Talking cheap seats…

Not too long ago a friend mentioned that they could do a $500-a-month budget but chose not to because they can afford to spend more and they desire a certain level of comfort…

Different courses for horses and all that but I’ll quibble with a portion of that statement because, no matter how creatively I crunch the numbers, I can’t really see how they could live on a $500-a-month budget simply because they have the wrong boat at 42-feet. The size of the boat is a huge factor in being able to sustain a frugal budget.

In my experience, most people have to haul out every two or three years and it’s a good example to compare costs…

Last time I looked, Independent Boat Yard in St Thomas charges $14.25 per foot to haul/launch and $1.85 a foot for lay days.

So, with a 42-foot boat that works out to $598.50 H/L and $77.70 per lay day and, for sake of argument let’s say you’ll be on the hard for two weeks. That comes to a minimum of $1686.30 ($1087.80 + $598.50) plus all the hidden costs (like chocking/electricity/water/showers) they never quite tell you about till it’s time to splash.

How about a 34-foot boat? That’s $484.50 for haul/launch and $62.90 per lay day so a two-week haul would be around $1365.10 ($484.50 + $880.60).

A 30-foot boat?  With haul/launch at $427.50 and $55.50 per lay day that comes to $1204.50 ($427.50 + $777).

At this point I don’t think I have to point out that hauling your boat is an expensive affair no matter what size boat you have…

But, the reason you’re hauling out is to put paint on your bottom and good antifouling paint is not cheap. Depending on how lavish you are with the paint you’re more than likely spending at least $175 a gallon. My 34-foot boat uses 2 gallons of paint for three good coats. Which adds another $350 to my bill plus expendables (rollers/sandpaper/etc). I’d expect a 42-foot boat would be at least four or more gallons while the 30-footer might be able to get by with just one gallon.

It all adds up…

So, what does that do to the budget? Based on a three year interval between haulouts let’s just say the 42-foot boat spends $2500 on their haul out and paint so that works out to about $69.45 a month in their budget just for the antifouling portion of their haulout and we haven’t even begun to factor in engine work, rigging jobs, topsides paint touch ups and all of the other things we tend to do in the mayhem that coincides with hauling the boat out of the water and “doing some work”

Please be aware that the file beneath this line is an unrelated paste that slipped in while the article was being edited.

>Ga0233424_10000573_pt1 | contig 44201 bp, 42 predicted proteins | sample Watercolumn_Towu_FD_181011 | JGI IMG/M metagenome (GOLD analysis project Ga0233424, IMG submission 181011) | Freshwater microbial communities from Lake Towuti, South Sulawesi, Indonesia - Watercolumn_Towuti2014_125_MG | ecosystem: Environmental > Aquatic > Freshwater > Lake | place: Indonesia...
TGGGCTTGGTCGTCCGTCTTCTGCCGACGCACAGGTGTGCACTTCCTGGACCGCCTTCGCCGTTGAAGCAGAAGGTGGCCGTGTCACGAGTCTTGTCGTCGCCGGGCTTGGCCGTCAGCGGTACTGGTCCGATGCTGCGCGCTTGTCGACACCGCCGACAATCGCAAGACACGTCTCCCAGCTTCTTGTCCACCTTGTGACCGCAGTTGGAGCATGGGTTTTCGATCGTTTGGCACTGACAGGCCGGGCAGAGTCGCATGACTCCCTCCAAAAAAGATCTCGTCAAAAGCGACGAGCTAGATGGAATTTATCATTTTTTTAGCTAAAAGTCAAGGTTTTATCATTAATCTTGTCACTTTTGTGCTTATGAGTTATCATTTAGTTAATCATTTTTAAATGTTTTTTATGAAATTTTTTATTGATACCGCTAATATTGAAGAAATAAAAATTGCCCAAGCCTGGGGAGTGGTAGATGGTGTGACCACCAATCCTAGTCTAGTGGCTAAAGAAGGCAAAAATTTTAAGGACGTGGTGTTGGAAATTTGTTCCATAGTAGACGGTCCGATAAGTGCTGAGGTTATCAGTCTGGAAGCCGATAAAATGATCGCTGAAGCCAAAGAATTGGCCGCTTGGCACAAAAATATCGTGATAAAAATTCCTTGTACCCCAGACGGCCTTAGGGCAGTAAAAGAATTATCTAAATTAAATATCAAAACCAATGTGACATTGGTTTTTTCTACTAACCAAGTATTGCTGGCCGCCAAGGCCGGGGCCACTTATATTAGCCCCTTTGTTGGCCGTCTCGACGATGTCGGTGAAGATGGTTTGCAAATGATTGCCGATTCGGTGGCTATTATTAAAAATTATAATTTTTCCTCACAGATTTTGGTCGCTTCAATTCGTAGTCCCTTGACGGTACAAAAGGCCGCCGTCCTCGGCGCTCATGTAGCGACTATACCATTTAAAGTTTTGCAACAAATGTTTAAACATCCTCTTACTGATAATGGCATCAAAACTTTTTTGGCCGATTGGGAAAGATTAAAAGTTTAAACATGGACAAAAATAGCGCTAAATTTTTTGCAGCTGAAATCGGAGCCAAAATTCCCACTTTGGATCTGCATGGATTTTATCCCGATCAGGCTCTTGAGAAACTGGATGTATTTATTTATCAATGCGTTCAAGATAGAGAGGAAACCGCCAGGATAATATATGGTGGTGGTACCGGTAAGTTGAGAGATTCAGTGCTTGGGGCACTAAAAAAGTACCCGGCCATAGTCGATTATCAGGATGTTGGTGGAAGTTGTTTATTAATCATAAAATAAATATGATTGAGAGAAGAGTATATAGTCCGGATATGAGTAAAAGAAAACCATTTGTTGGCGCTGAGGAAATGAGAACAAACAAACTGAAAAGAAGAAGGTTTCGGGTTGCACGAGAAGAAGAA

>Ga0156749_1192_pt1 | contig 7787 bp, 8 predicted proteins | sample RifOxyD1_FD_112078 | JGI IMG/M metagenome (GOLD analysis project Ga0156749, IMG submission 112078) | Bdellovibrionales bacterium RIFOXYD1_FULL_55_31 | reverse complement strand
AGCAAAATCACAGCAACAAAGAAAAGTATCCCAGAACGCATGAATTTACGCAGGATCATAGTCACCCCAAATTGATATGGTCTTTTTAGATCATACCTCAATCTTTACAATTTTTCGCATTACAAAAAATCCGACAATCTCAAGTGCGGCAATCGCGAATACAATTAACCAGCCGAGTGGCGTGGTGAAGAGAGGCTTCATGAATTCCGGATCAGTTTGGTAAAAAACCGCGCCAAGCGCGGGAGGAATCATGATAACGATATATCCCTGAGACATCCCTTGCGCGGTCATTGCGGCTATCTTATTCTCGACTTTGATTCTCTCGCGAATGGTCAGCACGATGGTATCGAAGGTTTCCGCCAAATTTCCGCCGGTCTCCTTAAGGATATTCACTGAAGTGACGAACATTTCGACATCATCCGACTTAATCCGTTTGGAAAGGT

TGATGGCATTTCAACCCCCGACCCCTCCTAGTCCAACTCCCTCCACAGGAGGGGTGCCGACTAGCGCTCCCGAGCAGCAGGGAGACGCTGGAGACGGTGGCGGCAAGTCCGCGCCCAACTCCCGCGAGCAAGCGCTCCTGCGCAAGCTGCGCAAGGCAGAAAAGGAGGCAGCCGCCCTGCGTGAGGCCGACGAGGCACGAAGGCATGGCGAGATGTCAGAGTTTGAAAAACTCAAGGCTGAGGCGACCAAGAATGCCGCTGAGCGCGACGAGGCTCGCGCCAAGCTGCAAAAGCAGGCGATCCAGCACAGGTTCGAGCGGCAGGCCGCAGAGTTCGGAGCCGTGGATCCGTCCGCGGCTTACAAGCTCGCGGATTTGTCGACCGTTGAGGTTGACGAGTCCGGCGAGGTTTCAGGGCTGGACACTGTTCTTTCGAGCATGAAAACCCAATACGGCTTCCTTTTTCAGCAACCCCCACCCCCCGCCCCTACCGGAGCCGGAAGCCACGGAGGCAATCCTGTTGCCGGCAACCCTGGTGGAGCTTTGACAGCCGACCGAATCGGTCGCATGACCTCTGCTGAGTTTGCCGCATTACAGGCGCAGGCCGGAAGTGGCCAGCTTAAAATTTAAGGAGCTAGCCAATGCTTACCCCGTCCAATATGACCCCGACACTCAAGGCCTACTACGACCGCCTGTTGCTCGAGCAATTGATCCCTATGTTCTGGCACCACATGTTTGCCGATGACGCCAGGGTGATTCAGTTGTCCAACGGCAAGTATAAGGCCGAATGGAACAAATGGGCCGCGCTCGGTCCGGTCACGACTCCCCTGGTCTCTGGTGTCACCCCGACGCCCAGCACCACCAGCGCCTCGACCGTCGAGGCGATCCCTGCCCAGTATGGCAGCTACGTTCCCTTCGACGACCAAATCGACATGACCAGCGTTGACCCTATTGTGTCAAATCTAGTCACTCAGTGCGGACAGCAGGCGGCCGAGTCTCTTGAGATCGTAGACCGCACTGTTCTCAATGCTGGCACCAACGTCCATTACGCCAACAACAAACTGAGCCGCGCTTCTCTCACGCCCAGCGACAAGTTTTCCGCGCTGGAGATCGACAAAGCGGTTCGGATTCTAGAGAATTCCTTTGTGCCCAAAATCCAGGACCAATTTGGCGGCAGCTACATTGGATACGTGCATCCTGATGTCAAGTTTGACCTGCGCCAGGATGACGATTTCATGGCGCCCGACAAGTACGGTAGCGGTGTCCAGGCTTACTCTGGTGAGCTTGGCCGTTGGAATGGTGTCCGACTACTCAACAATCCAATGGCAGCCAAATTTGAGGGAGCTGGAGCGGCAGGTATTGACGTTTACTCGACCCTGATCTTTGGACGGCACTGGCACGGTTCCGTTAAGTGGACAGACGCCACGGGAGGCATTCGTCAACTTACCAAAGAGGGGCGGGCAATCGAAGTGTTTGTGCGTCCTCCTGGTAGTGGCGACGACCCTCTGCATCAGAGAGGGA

Sadly, it’s not much better for a 34-foot boat either as that works out to $47.65 a month in bottom paint related maintenance costs which is why I can’t survive on the $500-a-month budget either without jumping through some serious hoopage and resorting to some very (dare I say it) cunning plans.

Meanwhile the guy on the 30-foot (or smaller) boat is pretty much in the $500-a-month comfort zone but more about that soonish…

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3 thoughts on “Talking cheap seats…”

  1. In my neck of the PNW, you "could" live on the hook and be fairly inexpensive.. to a point. At some point you will have to go ashore for food, work, etc. that means a dinghy. Where do you think you are going to park that dinghy? nowhere free for very long without it getting stolen or confiscated. so even if you pay for the absolute cheap mooring just for the dinghy each day you are probably going to have to pitch out $100 a month. If you moor at the marina you can get a 30 footer by for around $200… but most marinas are going to charge extra for live aboard. And you will have to have insurance.

    as for prorating the cost of haul out over 2 years.. I **guess** if you had a flat bottom boat (scow?) you could beach it on some logs at high tide and work on it yourself. Depends on the EPA goons in your area.

    Won't even go into the cost of electricity in the marina to stay warm in winter. or propane/diesel if living on the hook.. (you did say he liked his comfort)

    I know a few folks who only have $700/MO income and they have to supplement with side work, under the table, barter, etc.. groceries alone will eat up a big chunk of that $500 budget.

  2. Don't recall saying it was easy and the fact that haulouts and bottom paint are just one single element of the costs of cruising shows just how hard it can be…

    That said, I should also add that we're talking about cruising here and not living aboard as adopting a nomadic mindset can go a long way to reducing a lot of those costs.

  3. Well said, RWL!

    We've been averaging slightly less than $500/mo for the last 25 years. In the PNW mostly following TMM's strategy (livng aboard shoal draft vessels on the hook).

    This has included saving for and building five liveaboards, and numerous expensive trips to Europe (at a year's worth of other costs per trip) to visit family. In other words, we live far beyond our actual cost-of-living.

    A big help is coppered bottoms, which have saved us a bundle (for reasons you detail. Zero yard fees/bottom paint.

    Second has been pursuing subsistence and DIY cuisine.

    Third has been preventative and DIY medical, hiring professionals (mainly dentists, to date) only where their skills are beyond our reach.

    We're also looking toward DIY 'security' for old age, backed by an exit attitude and strategy.

    All of these reduce OVERHEADS, which I see as key to frugal living.

    While one budget threshold won't fit all, we CAN say that an economical lifestyle can be far from spartan. To live large; to eat well, live actively and indulge oneself in ample pleasures doesn't require a heap of money.

    Dave Z

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